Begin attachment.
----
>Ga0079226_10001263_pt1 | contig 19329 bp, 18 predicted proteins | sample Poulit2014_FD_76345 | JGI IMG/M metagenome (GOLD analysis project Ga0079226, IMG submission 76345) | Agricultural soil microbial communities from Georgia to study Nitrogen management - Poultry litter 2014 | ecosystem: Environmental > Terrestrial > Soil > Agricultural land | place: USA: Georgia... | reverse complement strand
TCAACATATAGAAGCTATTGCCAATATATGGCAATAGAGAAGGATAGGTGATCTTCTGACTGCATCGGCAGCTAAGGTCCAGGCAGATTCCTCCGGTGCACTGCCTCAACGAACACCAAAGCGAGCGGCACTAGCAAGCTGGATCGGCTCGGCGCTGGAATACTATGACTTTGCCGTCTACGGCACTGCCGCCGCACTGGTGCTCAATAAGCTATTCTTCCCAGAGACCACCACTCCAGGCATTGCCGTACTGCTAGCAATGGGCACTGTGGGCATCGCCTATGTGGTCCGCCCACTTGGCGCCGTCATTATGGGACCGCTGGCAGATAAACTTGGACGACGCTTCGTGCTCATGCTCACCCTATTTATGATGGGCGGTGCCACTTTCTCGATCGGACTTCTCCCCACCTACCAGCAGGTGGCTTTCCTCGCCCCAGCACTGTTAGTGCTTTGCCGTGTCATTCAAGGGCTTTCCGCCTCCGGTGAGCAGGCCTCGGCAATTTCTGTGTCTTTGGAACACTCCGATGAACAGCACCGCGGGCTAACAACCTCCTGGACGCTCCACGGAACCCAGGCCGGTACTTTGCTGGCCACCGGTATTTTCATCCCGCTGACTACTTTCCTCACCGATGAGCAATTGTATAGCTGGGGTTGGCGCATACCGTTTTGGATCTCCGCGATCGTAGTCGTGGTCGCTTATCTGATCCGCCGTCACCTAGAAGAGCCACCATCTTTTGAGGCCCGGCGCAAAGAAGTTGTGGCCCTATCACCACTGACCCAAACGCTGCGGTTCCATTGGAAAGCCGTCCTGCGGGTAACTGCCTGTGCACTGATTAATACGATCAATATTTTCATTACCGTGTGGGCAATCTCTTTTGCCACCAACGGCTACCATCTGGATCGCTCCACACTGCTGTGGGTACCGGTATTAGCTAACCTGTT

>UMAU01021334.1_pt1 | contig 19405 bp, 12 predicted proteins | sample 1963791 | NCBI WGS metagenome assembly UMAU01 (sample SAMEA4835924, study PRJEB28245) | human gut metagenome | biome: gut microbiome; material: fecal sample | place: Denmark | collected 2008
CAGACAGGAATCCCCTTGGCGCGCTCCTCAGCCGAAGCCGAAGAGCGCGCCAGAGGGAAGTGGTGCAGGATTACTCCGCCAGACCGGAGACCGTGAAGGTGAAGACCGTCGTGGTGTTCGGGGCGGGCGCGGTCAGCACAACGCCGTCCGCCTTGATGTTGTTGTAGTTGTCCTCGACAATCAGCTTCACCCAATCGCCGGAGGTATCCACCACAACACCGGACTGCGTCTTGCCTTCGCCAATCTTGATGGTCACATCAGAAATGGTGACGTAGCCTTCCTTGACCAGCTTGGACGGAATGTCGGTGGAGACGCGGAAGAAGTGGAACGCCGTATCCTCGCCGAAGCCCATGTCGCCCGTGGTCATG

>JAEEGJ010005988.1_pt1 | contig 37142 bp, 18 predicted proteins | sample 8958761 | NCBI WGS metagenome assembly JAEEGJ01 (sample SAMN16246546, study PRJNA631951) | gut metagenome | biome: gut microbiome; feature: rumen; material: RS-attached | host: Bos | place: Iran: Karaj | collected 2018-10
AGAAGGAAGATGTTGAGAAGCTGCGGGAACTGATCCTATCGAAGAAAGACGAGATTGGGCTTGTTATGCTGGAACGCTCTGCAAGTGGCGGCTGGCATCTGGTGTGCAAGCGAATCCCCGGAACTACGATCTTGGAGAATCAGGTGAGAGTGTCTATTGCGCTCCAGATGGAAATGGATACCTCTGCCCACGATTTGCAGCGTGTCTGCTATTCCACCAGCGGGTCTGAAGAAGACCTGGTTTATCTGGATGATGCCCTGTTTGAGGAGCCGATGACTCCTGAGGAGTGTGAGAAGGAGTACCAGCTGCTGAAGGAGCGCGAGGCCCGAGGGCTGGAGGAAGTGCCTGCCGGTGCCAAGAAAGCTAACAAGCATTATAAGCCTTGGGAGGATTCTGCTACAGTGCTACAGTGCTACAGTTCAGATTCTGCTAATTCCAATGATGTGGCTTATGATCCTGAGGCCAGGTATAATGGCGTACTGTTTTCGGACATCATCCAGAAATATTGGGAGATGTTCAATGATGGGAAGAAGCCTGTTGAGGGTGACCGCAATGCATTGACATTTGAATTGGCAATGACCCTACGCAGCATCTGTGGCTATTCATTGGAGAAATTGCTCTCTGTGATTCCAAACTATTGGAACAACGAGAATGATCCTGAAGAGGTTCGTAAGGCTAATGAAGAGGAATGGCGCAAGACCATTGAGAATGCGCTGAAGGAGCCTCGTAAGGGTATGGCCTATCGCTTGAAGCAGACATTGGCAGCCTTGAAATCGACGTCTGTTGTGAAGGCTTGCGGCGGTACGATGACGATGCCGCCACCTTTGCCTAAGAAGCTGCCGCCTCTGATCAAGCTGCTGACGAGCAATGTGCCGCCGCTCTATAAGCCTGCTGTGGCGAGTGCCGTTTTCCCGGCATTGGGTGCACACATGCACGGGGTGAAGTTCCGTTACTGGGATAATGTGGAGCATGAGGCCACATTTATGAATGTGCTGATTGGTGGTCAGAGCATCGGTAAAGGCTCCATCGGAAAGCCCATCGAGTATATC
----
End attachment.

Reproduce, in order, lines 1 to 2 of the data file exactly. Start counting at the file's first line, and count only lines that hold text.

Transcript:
>Ga0079226_10001263_pt1 | contig 19329 bp, 18 predicted proteins | sample Poulit2014_FD_76345 | JGI IMG/M metagenome (GOLD analysis project Ga0079226, IMG submission 76345) | Agricultural soil microbial communities from Georgia to study Nitrogen management - Poultry litter 2014 | ecosystem: Environmental > Terrestrial > Soil > Agricultural land | place: USA: Georgia... | reverse complement strand
TCAACATATAGAAGCTATTGCCAATATATGGCAATAGAGAAGGATAGGTGATCTTCTGACTGCATCGGCAGCTAAGGTCCAGGCAGATTCCTCCGGTGCACTGCCTCAACGAACACCAAAGCGAGCGGCACTAGCAAGCTGGATCGGCTCGGCGCTGGAATACTATGACTTTGCCGTCTACGGCACTGCCGCCGCACTGGTGCTCAATAAGCTATTCTTCCCAGAGACCACCACTCCAGGCATTGCCGTACTGCTAGCAATGGGCACTGTGGGCATCGCCTATGTGGTCCGCCCACTTGGCGCCGTCATTATGGGACCGCTGGCAGATAAACTTGGACGACGCTTCGTGCTCATGCTCACCCTATTTATGATGGGCGGTGCCACTTTCTCGATCGGACTTCTCCCCACCTACCAGCAGGTGGCTTTCCTCGCCCCAGCACTGTTAGTGCTTTGCCGTGTCATTCAAGGGCTTTCCGCCTCCGGTGAGCAGGCCTCGGCAATTTCTGTGTCTTTGGAACACTCCGATGAACAGCACCGCGGGCTAACAACCTCCTGGACGCTCCACGGAACCCAGGCCGGTACTTTGCTGGCCACCGGTATTTTCATCCCGCTGACTACTTTCCTCACCGATGAGCAATTGTATAGCTGGGGTTGGCGCATACCGTTTTGGATCTCCGCGATCGTAGTCGTGGTCGCTTATCTGATCCGCCGTCACCTAGAAGAGCCACCATCTTTTGAGGCCCGGCGCAAAGAAGTTGTGGCCCTATCACCACTGACCCAAACGCTGCGGTTCCATTGGAAAGCCGTCCTGCGGGTAACTGCCTGTGCACTGATTAATACGATCAATATTTTCATTACCGTGTGGGCAATCTCTTTTGCCACCAACGGCTACCATCTGGATCGCTCCACACTGCTGTGGGTACCGGTATTAGCTAACCTGTT